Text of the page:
Piezo Energy Harvesting: Power Balance

Thread Starter

lfelipem

Joined Apr 8, 2019
3
I am doing some piezo and energy harvesting tests, but I am having a hard time calculating the available energy balance. I setup a voltage and current measurement for both the energy harvesting input and output (attached scheme setup).

eh_setup.png

The graphs below demonstrate a test performed, the capacitor voltage is limited to 6.5v and when it reaches 3.5v the output is opened.

tensao.png

corrente.png



The main question I need to answer is:

  • Is this piezo / harvester set capable of powering a "sersor" that consumes how many Watts for how long? That is, what power do I have available from how long?
Other Questions:

  • This measurement setup is correct, should the load / ampere resistor have a smaller value?
  • What is the correct method for calculating the energy balance available at the energy harvesting output? Multiplying voltage and current and integrating in time gives me the total energy, right? Dividing energy by time would give me the average power?

Thanks all.
 

Alec_t

Joined Sep 17, 2013
10,593
Welcome to AAC!
the capacitor voltage is limited to 6.5v and when it reaches 3.5v the output is opened.
o_O Your schematic doesn't show a capacitor, or any way of controlling its charge/discharge.
should the load / ampere resistor have a smaller value?
We can't tell, as the piezo voltage and the Iin meter sensitivity are unknown, as are the function and characteristics of the magic box called 'Energy harvesting'.
Multiplying voltage and current and integrating in time gives me the total energy, right? Dividing energy by time would give me the average power?
Yes.
 

Thread Starter

lfelipem

Joined Apr 8, 2019
3
Thank you very much for your answer.

o_O Your schematic doesn't show a capacitor, or any way of controlling its charge/discharge.
The storage capacitor is inside the black box, mounted in the board. Sorry for not making this clear. The energy harvesting datasheet I am using is attached. The storage capacitors seem to be two of 3300uF and 6.5v in parallel (equivalent to 6600uF?!).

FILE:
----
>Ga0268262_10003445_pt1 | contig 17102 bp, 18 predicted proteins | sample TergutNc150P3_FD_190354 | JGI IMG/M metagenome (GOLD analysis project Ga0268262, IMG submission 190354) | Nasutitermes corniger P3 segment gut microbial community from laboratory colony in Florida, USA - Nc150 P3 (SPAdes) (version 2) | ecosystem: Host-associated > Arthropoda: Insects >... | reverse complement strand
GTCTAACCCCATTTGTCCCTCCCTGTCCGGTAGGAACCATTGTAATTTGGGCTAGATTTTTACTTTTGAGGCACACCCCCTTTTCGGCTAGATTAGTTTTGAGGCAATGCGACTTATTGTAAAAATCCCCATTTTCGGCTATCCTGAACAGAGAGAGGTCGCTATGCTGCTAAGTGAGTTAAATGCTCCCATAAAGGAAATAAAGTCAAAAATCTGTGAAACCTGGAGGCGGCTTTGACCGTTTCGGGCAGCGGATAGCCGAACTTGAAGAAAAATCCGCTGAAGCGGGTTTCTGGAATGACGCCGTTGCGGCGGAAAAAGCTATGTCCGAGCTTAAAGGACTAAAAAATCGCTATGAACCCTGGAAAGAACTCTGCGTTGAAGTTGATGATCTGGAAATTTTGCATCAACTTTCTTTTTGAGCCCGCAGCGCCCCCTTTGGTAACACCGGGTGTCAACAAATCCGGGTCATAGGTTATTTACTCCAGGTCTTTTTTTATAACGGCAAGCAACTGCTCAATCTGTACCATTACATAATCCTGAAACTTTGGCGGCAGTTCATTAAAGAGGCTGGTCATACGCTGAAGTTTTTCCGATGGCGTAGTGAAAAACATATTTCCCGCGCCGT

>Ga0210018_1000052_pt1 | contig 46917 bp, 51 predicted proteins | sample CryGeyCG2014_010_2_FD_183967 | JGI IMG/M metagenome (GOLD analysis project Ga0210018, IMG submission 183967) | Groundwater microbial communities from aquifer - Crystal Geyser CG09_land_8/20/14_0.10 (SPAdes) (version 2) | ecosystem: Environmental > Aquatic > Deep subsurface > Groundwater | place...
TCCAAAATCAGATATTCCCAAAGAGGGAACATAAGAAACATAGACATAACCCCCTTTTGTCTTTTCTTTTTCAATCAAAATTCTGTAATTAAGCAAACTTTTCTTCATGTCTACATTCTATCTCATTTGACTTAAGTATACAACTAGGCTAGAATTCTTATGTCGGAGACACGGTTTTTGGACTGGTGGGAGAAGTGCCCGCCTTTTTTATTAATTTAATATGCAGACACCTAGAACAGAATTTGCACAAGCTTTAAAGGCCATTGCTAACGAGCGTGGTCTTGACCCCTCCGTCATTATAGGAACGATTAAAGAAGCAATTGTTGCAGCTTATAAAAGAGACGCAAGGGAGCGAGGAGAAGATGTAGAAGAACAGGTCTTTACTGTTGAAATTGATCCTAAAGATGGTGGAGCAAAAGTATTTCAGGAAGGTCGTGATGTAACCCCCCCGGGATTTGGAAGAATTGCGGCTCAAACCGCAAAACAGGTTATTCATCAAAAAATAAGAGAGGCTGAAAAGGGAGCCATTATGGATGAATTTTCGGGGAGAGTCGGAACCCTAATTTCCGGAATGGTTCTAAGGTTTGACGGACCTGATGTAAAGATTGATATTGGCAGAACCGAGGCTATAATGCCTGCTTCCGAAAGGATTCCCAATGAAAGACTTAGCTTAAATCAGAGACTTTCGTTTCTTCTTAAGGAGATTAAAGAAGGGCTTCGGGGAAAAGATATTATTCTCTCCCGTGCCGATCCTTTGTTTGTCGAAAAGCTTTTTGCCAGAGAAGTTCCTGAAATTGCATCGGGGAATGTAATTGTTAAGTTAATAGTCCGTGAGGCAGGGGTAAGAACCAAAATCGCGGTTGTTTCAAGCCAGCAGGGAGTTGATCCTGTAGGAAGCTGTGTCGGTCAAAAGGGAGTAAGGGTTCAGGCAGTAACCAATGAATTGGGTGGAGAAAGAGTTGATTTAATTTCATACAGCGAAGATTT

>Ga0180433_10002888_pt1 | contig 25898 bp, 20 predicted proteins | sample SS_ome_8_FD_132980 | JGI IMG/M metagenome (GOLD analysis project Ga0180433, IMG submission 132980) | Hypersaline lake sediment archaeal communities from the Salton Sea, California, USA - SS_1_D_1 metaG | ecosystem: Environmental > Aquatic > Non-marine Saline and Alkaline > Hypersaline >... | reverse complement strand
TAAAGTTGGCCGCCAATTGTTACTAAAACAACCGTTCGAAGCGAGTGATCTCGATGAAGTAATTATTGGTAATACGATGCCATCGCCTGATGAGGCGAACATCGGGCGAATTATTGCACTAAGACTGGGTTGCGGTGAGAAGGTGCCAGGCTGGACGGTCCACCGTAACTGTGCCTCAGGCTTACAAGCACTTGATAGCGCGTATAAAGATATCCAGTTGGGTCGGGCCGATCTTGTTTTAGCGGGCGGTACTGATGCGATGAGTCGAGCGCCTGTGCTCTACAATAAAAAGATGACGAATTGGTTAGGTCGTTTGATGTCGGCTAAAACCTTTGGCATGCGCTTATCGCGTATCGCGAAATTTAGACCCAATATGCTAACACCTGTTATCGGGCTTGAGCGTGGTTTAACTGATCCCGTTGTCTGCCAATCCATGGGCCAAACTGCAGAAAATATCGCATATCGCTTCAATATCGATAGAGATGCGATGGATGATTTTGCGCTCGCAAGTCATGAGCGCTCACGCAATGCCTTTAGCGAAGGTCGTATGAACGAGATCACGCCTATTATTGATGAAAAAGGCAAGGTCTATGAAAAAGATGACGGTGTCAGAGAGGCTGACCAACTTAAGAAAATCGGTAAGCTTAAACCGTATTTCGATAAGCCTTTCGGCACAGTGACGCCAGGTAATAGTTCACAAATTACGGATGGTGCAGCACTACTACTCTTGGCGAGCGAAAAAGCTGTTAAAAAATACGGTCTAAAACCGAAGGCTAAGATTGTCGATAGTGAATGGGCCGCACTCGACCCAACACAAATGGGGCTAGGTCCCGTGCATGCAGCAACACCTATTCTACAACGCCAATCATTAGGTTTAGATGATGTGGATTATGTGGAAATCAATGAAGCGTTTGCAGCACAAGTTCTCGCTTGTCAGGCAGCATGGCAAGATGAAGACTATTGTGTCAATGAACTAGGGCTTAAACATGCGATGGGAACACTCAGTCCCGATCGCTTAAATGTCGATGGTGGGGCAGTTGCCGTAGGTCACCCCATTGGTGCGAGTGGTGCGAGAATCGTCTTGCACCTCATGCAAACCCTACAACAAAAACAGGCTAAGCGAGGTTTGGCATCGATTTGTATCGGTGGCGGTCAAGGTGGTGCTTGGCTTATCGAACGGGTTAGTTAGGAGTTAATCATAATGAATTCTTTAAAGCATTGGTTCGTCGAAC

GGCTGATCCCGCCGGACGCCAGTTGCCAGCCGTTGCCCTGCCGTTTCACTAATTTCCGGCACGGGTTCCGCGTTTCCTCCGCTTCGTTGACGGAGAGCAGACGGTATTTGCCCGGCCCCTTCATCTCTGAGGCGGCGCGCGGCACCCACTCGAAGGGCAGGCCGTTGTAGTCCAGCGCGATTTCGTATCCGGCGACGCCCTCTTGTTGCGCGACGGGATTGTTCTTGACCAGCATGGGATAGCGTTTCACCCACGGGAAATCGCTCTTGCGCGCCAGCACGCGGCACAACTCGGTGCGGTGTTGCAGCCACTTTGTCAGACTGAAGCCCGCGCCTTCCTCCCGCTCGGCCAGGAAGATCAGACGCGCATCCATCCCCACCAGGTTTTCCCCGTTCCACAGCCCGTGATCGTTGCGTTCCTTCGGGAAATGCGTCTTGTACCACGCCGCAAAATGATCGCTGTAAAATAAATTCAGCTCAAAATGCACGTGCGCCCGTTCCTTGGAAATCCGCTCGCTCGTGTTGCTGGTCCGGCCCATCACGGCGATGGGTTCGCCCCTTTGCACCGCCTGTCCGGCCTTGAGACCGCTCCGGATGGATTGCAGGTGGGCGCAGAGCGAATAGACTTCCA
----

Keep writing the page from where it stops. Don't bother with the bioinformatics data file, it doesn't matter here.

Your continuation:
We can't tell, as the piezo voltage and the Iin meter sensitivity are unknown, as are the function and characteristics of the magic box called 'Energy harvesting'.
The open circuit piezo generates +-30v. When connected to Energy Harvesting this value is limited to +-8v.

Okay, would that energy be the maximum energy possible to accumulate in capacitors? Is this the total energy available to be used in the best case scenario?
Can you indicate me how, from this energy, I relate to consumption of a particular sensor with power X.
 

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Alec_t

Joined Sep 17, 2013
10,593
Okay, would that energy be the maximum energy possible to accumulate in capacitors? Is this the total energy available to be used in the best case scenario?
According to the pdf, the cap voltage is clamped at 6.8V. If the total capacitance is 6600uF then the maximum stored energy is ½ x C x V^2 = 0.5 x 6.6 x 10^-3 x 6.8^2 Joules = 152mJ. You can use stored energy until the cap voltage drops to 3.1V. At that point the stored energy is 0.5 x 6.6 x 10^-3 x 3.1^2 Joules = 32mJ.
Can you indicate me how, from this energy, I relate to consumption of a particular sensor with power X.
If I understand you correctly, you can use 152mJ - 32mJ = 120mJ before the caps needs re-charging. So, for example, a load drawing a constant 1W of power (albeit with the voltage dropping) could, in theory, be powered for 120mS.
 

Thread Starter

lfelipem

Joined Apr 8, 2019
3
According to the pdf, the cap voltage is clamped at 6.8V. If the total capacitance is 6600uF then the maximum stored energy is ½ x C x V^2 = 0.5 x 6.6 x 10^-3 x 6.8^2 Joules = 152mJ. You can use stored energy until the cap voltage drops to 3.1V. At that point the stored energy is 0.5 x 6.6 x 10^-3 x 3.1^2 Joules = 32mJ.

If I understand you correctly, you can use 152mJ - 32mJ = 120mJ before the caps needs re-charging. So, for example, a load drawing a constant 1W of power (albeit with the voltage dropping) could, in theory, be powered for 120mS.
Right. Thank you for the informations.

From the initial graphics of the post, integrating the instant power, I obtained the value of 165mJ. I still do not understand why this value is higher than the theoretical, but it is a positive result. From the datasheet, the useful average energy output is well below these values, on the order of 55mJ.

Some additional questions if you can clarify:

- When the capacitor voltage is 6.8v, is it already storing its maximum power capacity? Or if you keep "charging" at this voltage longer can it store more energy?

- How do I calculate the capacitor charging time? Assuming I have 120ms to use on a 1W load. How long could I repeat this use?

I really appreciate your help
 
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